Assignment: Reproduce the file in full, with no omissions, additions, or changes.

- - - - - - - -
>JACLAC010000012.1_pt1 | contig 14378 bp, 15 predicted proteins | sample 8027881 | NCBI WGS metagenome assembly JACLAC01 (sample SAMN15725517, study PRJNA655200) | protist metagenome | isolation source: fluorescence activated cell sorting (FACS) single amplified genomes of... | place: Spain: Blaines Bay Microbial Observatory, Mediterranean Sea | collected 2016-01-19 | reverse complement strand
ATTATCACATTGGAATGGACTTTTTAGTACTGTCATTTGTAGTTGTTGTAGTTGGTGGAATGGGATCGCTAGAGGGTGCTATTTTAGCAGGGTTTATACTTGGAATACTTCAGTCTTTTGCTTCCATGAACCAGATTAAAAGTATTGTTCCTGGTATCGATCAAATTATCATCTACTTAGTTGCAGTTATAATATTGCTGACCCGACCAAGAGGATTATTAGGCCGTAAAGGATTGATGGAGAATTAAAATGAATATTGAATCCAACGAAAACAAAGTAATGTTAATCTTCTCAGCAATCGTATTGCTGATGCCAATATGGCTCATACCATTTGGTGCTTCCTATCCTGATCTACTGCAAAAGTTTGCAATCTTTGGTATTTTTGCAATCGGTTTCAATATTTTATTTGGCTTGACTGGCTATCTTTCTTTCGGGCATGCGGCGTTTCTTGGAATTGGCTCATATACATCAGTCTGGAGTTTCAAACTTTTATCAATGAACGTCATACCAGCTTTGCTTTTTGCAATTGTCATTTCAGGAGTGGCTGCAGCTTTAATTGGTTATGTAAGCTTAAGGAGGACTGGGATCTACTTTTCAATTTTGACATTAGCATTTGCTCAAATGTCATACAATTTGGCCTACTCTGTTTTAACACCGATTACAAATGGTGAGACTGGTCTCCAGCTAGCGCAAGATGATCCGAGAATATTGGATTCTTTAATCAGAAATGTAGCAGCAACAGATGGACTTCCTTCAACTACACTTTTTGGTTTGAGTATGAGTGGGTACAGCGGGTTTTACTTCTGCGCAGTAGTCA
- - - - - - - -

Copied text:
>JACLAC010000012.1_pt1 | contig 14378 bp, 15 predicted proteins | sample 8027881 | NCBI WGS metagenome assembly JACLAC01 (sample SAMN15725517, study PRJNA655200) | protist metagenome | isolation source: fluorescence activated cell sorting (FACS) single amplified genomes of... | place: Spain: Blaines Bay Microbial Observatory, Mediterranean Sea | collected 2016-01-19 | reverse complement strand
ATTATCACATTGGAATGGACTTTTTAGTACTGTCATTTGTAGTTGTTGTAGTTGGTGGAATGGGATCGCTAGAGGGTGCTATTTTAGCAGGGTTTATACTTGGAATACTTCAGTCTTTTGCTTCCATGAACCAGATTAAAAGTATTGTTCCTGGTATCGATCAAATTATCATCTACTTAGTTGCAGTTATAATATTGCTGACCCGACCAAGAGGATTATTAGGCCGTAAAGGATTGATGGAGAATTAAAATGAATATTGAATCCAACGAAAACAAAGTAATGTTAATCTTCTCAGCAATCGTATTGCTGATGCCAATATGGCTCATACCATTTGGTGCTTCCTATCCTGATCTACTGCAAAAGTTTGCAATCTTTGGTATTTTTGCAATCGGTTTCAATATTTTATTTGGCTTGACTGGCTATCTTTCTTTCGGGCATGCGGCGTTTCTTGGAATTGGCTCATATACATCAGTCTGGAGTTTCAAACTTTTATCAATGAACGTCATACCAGCTTTGCTTTTTGCAATTGTCATTTCAGGAGTGGCTGCAGCTTTAATTGGTTATGTAAGCTTAAGGAGGACTGGGATCTACTTTTCAATTTTGACATTAGCATTTGCTCAAATGTCATACAATTTGGCCTACTCTGTTTTAACACCGATTACAAATGGTGAGACTGGTCTCCAGCTAGCGCAAGATGATCCGAGAATATTGGATTCTTTAATCAGAAATGTAGCAGCAACAGATGGACTTCCTTCAACTACACTTTTTGGTTTGAGTATGAGTGGGTACAGCGGGTTTTACTTCTGCGCAGTAGTCA